It appeared in the Detroit Free Press on August 30, and it was picked up quickly by the Left-blogosphere because it seems to discredit President Bush's economic policies. (For example, Kevin Drum (Political Animal) got the map from the Freep, John Campanelli at Daily Kos got it from Drum, and Benj Hellie at Leiter Reports linked to Campanelli's post.)
the Detroit Free Press published a horrifying map showing huge losses in household income across America. Horrifying and totally wrong, that is.
According to the map, between 1999 and 2005 median household income had fallen in 46 states, sometimes by double digits, plunging by 6 percent in the U.S. as a whole.
We knew incomes had fallen slightly since the peak of the technology bubble. . . . But the declines shown on the map were shocking. The Free Press claimed that nine states, with a total of 75 million citizens, had seen median incomes plummet by roughly 10 percent.
More surprisingly, these figures didn’t match those in the Census Bureau’s Current Population Survey, or CPS, which showed that median household income in the US had fallen only 2.8 percent — and had risen in around 20 states, not four. Where, we wondered, had they gotten their figures?
An e-mail exchange with the journalists gave us the answer: They had taken their 2005 numbers not from the CPS, but from the American Community Survey, a new research product that is scheduled to replace the detailed “long form” census collected every decade. But they hadn’t taken the 1999 figures from the ACS — in fact, the ACS is so new that it didn’t even publish nationwide data for 1999. Instead, the journalists had taken the 1999 income figures from the official 2000 census.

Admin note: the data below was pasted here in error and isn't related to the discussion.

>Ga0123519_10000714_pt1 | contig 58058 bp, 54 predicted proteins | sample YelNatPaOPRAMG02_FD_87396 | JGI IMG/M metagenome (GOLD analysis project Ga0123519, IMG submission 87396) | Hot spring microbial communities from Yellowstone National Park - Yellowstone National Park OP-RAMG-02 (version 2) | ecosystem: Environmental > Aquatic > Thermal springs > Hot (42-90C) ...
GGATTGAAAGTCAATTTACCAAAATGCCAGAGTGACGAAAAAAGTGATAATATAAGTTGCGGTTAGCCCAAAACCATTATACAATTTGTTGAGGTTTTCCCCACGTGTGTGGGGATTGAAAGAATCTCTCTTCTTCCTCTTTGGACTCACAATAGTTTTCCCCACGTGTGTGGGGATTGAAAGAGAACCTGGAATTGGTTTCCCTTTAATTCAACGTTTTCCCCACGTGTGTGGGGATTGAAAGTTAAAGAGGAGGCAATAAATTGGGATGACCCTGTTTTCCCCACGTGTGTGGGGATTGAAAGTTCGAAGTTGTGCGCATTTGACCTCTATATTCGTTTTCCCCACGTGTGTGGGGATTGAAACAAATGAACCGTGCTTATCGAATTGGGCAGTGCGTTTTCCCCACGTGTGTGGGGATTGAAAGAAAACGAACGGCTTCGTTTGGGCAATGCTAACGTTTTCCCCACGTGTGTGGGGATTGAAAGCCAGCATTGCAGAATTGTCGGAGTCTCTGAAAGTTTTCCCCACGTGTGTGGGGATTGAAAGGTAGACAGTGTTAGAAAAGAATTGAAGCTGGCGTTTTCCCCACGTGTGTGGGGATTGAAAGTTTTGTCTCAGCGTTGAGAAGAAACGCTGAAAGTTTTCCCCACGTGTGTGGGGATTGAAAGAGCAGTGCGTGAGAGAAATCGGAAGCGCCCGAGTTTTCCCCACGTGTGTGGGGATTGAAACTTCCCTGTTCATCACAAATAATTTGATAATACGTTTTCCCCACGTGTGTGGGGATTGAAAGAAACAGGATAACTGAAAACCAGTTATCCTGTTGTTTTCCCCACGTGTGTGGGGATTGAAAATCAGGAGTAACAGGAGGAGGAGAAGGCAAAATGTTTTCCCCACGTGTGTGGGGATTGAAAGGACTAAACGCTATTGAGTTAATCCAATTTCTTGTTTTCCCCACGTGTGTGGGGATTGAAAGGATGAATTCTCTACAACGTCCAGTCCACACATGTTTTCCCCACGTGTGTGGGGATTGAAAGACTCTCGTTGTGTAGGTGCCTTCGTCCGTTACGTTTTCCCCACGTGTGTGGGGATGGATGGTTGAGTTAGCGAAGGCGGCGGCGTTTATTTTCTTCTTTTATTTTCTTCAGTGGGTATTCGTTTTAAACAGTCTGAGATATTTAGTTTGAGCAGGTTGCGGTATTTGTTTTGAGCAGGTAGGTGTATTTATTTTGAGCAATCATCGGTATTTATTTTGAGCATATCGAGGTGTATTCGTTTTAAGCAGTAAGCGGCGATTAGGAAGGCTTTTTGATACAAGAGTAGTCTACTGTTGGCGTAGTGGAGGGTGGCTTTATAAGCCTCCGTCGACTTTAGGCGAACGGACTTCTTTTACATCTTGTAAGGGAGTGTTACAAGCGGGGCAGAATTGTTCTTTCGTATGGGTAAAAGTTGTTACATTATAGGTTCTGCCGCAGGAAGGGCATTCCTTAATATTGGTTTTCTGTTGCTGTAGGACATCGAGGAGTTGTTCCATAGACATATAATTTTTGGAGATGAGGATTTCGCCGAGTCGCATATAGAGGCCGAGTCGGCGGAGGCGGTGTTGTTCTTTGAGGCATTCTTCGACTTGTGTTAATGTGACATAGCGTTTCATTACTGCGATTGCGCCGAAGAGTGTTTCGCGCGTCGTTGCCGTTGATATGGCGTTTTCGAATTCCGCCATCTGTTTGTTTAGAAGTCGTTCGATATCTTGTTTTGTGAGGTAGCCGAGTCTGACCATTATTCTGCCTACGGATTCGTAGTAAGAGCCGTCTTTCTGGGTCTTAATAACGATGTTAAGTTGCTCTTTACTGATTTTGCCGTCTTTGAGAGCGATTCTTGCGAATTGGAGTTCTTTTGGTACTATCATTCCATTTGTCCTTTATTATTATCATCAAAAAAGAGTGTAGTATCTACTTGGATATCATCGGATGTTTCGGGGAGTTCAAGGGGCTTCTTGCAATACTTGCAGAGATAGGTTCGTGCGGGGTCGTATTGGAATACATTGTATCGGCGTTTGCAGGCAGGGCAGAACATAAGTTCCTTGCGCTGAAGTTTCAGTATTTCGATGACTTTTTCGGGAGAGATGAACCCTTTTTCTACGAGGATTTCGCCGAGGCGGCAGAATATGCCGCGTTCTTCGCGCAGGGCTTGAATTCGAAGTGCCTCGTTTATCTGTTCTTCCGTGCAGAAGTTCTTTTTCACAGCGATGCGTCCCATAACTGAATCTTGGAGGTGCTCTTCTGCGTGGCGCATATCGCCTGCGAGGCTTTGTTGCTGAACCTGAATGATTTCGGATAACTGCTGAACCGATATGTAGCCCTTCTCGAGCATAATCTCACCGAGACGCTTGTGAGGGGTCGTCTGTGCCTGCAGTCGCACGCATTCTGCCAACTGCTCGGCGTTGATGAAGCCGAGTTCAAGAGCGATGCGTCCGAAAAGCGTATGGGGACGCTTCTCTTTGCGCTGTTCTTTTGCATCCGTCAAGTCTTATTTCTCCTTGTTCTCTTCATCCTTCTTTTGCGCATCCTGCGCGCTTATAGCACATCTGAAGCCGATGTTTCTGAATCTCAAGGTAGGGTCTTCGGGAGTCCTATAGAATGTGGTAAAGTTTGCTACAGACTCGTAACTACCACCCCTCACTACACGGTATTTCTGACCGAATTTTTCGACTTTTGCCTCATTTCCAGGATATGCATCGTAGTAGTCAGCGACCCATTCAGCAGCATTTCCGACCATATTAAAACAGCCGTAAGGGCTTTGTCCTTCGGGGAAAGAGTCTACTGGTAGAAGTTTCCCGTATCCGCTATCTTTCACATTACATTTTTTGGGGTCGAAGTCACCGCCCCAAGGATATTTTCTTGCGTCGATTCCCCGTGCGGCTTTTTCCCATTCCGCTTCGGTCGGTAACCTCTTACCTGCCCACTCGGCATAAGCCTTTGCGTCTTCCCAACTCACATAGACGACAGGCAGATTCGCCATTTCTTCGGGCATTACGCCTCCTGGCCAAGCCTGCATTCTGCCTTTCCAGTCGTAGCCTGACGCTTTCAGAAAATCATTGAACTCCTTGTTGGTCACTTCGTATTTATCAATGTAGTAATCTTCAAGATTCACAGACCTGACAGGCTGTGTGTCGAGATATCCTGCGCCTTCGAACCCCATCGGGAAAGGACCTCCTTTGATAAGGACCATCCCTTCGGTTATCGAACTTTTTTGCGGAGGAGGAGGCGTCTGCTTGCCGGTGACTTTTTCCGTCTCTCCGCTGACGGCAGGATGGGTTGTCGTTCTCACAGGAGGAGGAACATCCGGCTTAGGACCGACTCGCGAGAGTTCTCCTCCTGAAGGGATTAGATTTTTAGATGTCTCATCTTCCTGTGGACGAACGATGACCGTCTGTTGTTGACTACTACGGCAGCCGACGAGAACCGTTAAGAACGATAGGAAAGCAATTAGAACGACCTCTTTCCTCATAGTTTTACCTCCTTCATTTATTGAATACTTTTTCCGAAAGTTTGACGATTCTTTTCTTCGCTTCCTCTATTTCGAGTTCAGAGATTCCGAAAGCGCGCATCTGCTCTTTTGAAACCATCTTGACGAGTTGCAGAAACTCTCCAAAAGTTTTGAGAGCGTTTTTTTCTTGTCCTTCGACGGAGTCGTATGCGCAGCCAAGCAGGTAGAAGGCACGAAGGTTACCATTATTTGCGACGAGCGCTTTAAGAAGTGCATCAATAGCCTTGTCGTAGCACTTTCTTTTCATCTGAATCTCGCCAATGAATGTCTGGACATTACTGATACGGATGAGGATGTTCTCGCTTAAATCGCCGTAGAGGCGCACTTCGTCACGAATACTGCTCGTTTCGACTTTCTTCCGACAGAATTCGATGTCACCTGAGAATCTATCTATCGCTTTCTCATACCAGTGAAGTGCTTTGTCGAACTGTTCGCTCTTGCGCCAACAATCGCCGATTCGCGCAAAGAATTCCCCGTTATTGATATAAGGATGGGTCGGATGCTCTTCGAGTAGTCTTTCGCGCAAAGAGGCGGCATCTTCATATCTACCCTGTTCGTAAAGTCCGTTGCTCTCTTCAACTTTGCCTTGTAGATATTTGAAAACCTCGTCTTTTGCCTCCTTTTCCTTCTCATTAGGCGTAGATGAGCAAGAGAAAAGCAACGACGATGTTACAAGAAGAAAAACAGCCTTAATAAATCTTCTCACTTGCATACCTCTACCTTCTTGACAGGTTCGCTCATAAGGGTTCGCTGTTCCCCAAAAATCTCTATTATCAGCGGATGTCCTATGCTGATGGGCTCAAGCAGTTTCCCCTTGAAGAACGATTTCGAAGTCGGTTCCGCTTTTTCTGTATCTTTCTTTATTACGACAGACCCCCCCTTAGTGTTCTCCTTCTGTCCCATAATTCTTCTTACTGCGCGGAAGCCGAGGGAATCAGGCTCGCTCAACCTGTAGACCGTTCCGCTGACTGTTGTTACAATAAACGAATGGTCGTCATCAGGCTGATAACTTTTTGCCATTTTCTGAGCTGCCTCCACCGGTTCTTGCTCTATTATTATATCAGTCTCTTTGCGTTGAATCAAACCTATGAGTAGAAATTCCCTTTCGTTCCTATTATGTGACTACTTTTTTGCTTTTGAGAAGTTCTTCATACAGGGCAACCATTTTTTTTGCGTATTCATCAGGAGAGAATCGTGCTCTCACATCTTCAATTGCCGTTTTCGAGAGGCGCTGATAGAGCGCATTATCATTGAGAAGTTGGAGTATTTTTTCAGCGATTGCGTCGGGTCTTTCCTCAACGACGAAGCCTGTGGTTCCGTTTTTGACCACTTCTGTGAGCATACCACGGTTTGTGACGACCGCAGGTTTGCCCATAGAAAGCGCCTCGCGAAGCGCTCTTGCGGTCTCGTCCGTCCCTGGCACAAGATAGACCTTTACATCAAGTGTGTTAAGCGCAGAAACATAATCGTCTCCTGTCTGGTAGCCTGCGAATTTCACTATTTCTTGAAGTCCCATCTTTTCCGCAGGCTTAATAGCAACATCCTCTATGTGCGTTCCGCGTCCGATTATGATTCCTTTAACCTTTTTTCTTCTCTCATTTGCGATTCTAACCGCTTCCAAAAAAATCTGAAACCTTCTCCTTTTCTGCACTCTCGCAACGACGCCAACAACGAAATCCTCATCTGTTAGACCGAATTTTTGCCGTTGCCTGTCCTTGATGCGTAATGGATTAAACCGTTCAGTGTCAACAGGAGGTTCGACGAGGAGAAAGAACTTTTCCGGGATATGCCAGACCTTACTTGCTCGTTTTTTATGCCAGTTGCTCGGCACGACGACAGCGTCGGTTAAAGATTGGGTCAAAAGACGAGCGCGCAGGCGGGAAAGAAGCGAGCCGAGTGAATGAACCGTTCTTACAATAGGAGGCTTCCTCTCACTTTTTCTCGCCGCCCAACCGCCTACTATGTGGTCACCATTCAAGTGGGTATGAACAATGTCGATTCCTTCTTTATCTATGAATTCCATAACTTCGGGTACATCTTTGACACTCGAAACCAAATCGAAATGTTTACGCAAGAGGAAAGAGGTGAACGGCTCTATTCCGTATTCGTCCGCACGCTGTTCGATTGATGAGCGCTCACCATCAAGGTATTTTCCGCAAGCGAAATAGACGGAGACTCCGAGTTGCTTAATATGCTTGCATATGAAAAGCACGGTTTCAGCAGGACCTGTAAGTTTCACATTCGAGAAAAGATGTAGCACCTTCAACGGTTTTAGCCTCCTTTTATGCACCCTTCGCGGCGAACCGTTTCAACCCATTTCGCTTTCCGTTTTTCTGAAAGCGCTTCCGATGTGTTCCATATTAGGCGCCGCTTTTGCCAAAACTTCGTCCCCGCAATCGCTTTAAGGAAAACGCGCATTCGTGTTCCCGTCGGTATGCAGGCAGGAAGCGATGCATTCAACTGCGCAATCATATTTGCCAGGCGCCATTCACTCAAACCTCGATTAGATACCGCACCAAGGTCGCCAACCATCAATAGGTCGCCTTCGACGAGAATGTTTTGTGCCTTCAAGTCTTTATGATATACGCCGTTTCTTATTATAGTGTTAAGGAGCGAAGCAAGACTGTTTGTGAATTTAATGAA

Some statisticians already will be shaking their heads in dismay; different surveys, taken at different times and asking slightly different questions, often produce very different pictures of the economy. If the journalists had checked the helpful section of the Census Bureau Web site called “Using the Data”, they would have discovered this warning: “Users should exercise care when comparing income figures from the American Community Survey with those of Census 2000.”
They might also have found another Census Web page warning that “[E]stimates from any one survey will almost never exactly match the estimates from any other (unless explicitly controlled), because of differences such as in questionnaires, data collection methodology, reference period, and edit procedures.” Or had they Googled “Comparing the ACS and the Census,” they’d have discovered a helpful document on the comparison problems, available from multiple state governments. It calls the two income numbers “not comparable.”
With good reason. A 2003 report by census staff indicated that median incomes from the ACS were much lower than those from the 2000 census: 4.4 percent lower for the United States.
What does this mean? Simple: If you start with income from the 2000 census, and then compare it to income from the 2005 ACS, which we know tends to be much lower because of survey differences — you’ll find a much greater decline than really was the case. Much of the reported 6 percent drop — probably more than half — comes from comparing apples to oranges.
The use of the period 1999 to 2005 amounts to cherry-picking the data. (The use of incompatible data sets, of which I was unaware at the time of my comment, merely compounded the cherry-picking.) Specifically, real median household income in the U.S. declined from 1999 -- while Bill Clinton was president -- through 2004, then rose in 2005, though the 2005 level was below the 1999 level. (To see what I am talking about, open this Census Bureau report and go to Figure 1, which I have reproduced below.)